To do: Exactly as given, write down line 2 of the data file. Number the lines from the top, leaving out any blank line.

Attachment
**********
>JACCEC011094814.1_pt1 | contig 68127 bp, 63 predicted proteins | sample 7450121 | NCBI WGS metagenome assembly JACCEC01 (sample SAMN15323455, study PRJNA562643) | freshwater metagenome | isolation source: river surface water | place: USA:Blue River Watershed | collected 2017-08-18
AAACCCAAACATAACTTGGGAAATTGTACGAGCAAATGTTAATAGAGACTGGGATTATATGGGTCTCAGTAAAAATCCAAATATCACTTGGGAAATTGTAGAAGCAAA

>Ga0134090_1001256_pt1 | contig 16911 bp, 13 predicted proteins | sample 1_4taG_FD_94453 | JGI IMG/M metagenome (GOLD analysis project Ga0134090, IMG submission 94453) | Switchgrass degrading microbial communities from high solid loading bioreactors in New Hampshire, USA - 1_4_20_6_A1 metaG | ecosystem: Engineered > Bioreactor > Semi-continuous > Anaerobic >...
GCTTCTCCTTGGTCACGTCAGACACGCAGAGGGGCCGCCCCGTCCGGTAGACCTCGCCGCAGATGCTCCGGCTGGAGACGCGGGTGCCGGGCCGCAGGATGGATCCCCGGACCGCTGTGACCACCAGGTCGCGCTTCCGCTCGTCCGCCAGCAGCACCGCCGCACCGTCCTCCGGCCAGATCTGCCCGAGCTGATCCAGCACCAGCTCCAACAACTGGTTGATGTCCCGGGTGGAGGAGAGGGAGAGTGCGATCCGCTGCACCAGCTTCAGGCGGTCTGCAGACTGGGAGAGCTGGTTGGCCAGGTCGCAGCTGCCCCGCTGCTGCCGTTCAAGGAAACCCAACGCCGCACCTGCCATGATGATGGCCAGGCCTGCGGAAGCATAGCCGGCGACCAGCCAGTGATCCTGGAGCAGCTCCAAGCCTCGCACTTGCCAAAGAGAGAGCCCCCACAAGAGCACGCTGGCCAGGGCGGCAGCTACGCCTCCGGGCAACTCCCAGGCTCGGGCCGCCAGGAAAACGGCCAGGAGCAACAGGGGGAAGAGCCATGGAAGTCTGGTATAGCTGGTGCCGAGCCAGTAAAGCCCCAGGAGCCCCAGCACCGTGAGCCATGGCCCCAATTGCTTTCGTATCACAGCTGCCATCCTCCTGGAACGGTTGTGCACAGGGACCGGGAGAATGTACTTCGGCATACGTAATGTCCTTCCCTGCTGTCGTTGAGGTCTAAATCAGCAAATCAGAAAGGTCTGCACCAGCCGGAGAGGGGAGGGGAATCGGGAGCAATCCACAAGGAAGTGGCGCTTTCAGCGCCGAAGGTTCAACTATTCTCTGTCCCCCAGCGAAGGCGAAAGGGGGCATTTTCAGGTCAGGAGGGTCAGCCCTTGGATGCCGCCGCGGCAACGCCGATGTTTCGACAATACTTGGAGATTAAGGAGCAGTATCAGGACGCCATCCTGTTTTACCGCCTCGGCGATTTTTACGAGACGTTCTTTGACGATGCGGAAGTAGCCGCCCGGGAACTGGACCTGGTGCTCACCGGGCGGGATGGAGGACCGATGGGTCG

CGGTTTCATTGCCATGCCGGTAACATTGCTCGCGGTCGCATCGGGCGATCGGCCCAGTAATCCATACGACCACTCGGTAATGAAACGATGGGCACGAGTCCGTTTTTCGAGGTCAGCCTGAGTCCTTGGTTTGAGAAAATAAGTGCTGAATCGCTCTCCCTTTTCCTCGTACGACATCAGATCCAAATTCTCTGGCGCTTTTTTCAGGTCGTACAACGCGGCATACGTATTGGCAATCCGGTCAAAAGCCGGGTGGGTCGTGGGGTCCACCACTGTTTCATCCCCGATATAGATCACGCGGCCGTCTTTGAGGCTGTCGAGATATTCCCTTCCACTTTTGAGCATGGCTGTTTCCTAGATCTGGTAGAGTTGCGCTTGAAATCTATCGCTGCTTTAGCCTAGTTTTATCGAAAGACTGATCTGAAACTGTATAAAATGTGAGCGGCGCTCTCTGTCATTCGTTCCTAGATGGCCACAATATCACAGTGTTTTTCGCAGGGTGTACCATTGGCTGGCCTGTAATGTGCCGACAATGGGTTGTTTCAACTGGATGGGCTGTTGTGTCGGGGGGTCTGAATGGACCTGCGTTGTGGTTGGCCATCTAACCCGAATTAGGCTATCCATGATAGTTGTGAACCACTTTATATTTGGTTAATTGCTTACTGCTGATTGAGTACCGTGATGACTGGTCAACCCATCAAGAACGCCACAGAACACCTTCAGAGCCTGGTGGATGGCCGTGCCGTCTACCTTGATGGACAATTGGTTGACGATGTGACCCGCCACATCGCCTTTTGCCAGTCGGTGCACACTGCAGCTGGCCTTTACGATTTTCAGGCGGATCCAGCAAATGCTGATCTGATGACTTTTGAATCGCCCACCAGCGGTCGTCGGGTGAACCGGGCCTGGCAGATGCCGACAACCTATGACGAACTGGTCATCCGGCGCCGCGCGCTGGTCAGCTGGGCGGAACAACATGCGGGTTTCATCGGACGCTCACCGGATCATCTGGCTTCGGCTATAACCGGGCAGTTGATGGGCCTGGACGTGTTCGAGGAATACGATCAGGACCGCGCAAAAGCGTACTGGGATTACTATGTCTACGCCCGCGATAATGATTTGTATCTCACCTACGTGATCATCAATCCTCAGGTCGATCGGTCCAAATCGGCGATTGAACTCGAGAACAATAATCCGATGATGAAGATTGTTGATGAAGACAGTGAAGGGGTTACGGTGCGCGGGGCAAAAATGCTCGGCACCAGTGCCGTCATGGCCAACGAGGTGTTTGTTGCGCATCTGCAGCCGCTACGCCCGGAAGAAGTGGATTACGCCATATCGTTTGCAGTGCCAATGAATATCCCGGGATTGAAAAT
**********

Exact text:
AAACCCAAACATAACTTGGGAAATTGTACGAGCAAATGTTAATAGAGACTGGGATTATATGGGTCTCAGTAAAAATCCAAATATCACTTGGGAAATTGTAGAAGCAAA